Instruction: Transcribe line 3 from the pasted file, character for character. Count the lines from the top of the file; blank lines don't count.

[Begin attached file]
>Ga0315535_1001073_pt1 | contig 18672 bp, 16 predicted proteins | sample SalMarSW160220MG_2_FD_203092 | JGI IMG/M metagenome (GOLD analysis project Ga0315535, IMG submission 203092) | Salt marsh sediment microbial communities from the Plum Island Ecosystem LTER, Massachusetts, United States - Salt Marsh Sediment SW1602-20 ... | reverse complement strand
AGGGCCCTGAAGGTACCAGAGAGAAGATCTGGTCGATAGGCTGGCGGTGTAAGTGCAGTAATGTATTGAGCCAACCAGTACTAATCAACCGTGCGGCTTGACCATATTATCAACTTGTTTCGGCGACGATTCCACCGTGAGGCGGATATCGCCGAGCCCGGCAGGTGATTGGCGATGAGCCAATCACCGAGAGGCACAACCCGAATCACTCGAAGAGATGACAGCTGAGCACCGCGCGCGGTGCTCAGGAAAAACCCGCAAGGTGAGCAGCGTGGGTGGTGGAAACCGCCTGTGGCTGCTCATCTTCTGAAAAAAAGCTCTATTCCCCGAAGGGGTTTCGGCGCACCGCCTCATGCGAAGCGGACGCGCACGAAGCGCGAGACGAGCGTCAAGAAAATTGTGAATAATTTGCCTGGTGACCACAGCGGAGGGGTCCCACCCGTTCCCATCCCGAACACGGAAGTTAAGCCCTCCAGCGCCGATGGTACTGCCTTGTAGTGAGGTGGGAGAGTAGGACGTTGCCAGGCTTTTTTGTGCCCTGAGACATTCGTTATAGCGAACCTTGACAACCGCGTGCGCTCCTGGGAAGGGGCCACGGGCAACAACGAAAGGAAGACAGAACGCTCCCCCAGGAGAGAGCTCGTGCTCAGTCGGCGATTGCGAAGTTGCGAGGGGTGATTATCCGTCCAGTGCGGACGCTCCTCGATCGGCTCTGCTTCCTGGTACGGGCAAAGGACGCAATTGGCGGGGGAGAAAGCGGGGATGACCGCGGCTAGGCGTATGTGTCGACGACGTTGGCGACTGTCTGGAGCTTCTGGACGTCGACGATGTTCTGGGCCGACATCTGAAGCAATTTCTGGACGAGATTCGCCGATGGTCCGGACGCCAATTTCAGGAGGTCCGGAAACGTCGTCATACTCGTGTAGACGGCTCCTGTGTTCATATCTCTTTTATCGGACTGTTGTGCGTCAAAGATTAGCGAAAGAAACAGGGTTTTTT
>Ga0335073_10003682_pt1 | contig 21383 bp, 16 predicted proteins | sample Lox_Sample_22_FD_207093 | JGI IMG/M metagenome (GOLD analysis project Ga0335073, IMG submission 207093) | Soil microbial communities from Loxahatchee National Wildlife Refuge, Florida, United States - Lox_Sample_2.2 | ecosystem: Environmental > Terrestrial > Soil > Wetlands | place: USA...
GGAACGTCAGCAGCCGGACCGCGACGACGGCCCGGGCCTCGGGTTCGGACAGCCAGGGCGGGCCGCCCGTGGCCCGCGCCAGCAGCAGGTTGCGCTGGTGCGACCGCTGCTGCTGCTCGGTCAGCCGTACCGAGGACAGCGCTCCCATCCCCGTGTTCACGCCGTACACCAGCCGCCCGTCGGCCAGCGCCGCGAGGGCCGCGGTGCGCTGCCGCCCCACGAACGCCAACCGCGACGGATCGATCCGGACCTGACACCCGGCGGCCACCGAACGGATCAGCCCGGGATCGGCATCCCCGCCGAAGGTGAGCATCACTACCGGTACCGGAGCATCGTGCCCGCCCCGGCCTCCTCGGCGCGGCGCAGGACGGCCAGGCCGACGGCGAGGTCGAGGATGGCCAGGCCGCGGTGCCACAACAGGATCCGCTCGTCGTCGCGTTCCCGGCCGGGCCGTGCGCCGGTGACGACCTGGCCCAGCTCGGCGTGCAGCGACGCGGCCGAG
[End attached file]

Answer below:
>Ga0335073_10003682_pt1 | contig 21383 bp, 16 predicted proteins | sample Lox_Sample_22_FD_207093 | JGI IMG/M metagenome (GOLD analysis project Ga0335073, IMG submission 207093) | Soil microbial communities from Loxahatchee National Wildlife Refuge, Florida, United States - Lox_Sample_2.2 | ecosystem: Environmental > Terrestrial > Soil > Wetlands | place: USA...